University of Minnesota Alumni Association

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Examining Whiteness

Poet Éireann Lorsung meditates on “white privilege” in her latest book.

Photo Courtesy of Éireann Lorsung


ireann Lorsung took 10 years to write her third collection of poetry, The Century, in part an examination of how being white organized her education and obscured other perspectives. Over the past decade, she’s made a lot of discoveries, which she shares with her readers. However, Lorsung (B.A. ’03, M.F.A ’06) cautions against calling her ideas “new.”

“When we call something new, we need to ask, ‘new to whom?’” she says. “The Columbus rhetoric is: ‘I discovered something because I saw it.’ It erases all the people who have seen it before.”

To counteract that sentiment, Lorsung scatters mentions of the writers, activists, and artists—mostly women of color—she studied while composing The Century.

“Citation is an ethical practice,” Lorsung explains. “It’s a way of indicating community, as well giving credit.”

Community is foundational to her writing practice; one of her biggest joys is “being in rooms with other people working out ideas.”

This may come from growing up in Minneapolis with three younger brothers. The siblings did homework at the kitchen table while her parents cooked or did chores. An avid reader even as a child, Lorsung was also excused from class to explore the library. “The library was one of the first places where I experienced freedom and self-determination,” she recalls. “I could make my own decisions there.”

While majoring in Japanese and English as an undergraduate at the U of M, she started to think about the political and social context of writing. She remembers her literature professor, Qadri Ismail, asking his British literature class, “Why can William Wordsworth walk around in daffodils and write poems? Who’s doing his laundry?”

After finishing her master’s in creative writing with a minor in studio arts in 2006, Lorsung spent 12 years living in Europe, teaching in France, and receiving a doctorate in Critical Theory from the University of Nottingham in 2013. She eventually settled in East Flanders, Belgium. She says her own experience of migration taught her a stark lesson about “white privilege” as she witnessed immigrants of color treated very differently from her while going through the same processes. “Benefiting from being white means you support other people’s suffering,” she reflects. “My poetry had to think about that.”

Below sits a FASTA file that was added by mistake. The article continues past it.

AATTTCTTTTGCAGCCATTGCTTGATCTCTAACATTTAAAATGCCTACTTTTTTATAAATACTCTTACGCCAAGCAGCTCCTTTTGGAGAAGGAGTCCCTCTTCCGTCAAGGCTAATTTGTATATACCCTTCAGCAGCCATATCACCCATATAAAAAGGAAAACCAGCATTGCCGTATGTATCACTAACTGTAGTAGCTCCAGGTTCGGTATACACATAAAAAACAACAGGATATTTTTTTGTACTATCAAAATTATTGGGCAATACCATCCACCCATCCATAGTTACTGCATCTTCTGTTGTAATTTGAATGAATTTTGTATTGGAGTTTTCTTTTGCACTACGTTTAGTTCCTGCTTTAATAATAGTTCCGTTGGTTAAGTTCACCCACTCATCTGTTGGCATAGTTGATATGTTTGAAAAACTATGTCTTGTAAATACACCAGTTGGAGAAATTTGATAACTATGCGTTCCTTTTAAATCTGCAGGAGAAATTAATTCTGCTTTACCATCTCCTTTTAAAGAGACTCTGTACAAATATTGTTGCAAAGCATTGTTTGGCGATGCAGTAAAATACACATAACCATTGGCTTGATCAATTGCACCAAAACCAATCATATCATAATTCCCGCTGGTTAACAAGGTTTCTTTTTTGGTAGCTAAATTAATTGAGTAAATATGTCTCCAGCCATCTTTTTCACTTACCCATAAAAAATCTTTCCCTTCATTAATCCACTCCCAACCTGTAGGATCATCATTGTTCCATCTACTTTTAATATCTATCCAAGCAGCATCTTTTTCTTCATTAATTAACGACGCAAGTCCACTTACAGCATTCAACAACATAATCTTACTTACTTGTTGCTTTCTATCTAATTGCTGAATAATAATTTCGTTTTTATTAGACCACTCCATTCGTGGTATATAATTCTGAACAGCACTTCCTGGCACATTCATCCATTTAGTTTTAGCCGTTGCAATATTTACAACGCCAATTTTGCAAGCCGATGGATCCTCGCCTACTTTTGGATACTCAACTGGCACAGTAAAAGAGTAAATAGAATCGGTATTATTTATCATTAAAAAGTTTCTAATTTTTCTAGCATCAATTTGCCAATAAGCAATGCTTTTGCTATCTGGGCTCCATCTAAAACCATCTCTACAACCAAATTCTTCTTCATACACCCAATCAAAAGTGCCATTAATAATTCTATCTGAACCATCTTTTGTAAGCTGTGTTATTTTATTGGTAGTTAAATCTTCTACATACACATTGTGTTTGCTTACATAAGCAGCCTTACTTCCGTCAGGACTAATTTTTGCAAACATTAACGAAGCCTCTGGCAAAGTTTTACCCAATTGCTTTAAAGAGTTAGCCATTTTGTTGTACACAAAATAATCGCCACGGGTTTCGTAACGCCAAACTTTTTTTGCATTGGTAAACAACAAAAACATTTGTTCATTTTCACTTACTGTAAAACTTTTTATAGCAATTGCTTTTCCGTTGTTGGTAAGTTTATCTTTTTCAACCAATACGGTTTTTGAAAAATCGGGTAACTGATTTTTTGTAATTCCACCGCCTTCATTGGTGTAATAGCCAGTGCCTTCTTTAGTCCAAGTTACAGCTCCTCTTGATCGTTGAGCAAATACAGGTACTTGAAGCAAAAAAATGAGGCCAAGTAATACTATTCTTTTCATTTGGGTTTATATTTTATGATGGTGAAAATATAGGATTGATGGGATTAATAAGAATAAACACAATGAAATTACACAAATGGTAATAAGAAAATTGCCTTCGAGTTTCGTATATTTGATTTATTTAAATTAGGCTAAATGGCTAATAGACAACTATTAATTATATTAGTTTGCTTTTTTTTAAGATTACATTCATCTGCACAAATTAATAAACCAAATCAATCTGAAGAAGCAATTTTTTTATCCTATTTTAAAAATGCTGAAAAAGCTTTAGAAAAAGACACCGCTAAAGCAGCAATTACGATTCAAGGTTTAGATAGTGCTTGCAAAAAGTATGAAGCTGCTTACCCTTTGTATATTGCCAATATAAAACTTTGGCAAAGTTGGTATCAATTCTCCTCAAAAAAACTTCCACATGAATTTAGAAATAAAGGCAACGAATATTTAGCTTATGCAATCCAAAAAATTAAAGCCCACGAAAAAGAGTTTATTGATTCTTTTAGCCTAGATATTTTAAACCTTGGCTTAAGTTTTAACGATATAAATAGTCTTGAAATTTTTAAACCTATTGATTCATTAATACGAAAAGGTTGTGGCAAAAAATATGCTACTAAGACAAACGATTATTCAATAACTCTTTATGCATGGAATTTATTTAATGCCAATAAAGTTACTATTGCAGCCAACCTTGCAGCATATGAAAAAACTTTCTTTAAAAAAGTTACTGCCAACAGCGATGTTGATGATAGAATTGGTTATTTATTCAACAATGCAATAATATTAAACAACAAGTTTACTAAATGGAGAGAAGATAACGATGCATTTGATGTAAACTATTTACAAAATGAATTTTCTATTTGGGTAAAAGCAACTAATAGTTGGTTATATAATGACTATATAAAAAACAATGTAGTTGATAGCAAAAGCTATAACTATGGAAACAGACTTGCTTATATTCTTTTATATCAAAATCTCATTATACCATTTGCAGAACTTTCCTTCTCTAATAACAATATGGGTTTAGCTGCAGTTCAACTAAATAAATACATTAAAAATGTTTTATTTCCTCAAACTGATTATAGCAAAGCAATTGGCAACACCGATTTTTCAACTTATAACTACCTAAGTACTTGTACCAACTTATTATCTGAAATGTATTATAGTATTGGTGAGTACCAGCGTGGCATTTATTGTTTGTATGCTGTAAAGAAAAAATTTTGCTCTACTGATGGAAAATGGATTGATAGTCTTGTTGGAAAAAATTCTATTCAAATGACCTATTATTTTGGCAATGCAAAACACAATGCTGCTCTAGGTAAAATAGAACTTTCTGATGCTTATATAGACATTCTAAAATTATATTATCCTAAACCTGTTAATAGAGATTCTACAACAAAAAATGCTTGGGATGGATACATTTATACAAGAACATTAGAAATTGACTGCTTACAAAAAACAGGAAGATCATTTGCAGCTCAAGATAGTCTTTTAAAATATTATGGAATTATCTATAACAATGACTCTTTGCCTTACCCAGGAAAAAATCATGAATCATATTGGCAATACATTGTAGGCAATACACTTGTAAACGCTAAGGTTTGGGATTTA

To help with that thinking, she launched projects like Dickinson House, a residency for disadvantaged writers and artists in East Flanders. Most recently she completed a three-year stint as a visiting professor at the University of Maine-Farmington. There she and her partner, a musician, ran a music series and hosted visiting poets in their living room.

Her first book of poetry, Music for Landing Planes By, was published in 2007, followed by Her book in 2013. In 2016, she received a National Endowment for the Arts grant for a novel that is still in progress. Despite these achievements, Lorsung shies away from the title of “writer.”

“I don’t like nouns,” she says. “I am more comfortable with verbs!” She adds, “I make things—paintings, houses, gardens, poems.” She challenges herself to consider how the making—both the finished product and the process itself—is ethical. “You have to be aware of your politics,” she insists. “It’s important for me to understand my own responsibility.”

The Century, to be published in October by Milkweed Editions, is in part a record of her grappling with her responsibility as a white person within a system she believes is rigged in favor of whiteness. Throughout the book, she returns to images—of thread, fog, and scrims—to track how her upbringing trained her not see certain aspects of race. “Whiteness operates as an invisible barrier,” she says. “It appears that you can see through it, but you can’t see through it.”

The Century begins with a meditation on the hollowness of public monuments and includes poems about racial violence. It feels remarkably prescient after a summer of nationwide protests following the killings of George Floyd and Breonna Taylor by police. “White people haven’t thought about what it means to have your racial identity constructed as the dominant one,” she says. “Every white writer should try to trace the origin of their whiteness and write about how they understand themselves as a white writer, but that needs time and space. It’s very important to quietly and humbly do the work of reading and thinking,” she suggests. “One of the ways to disavow power is quietude, but not [if that quiet is] cowardice.”

Elizabeth Hoover is a freelance writer based in Milwaukee.

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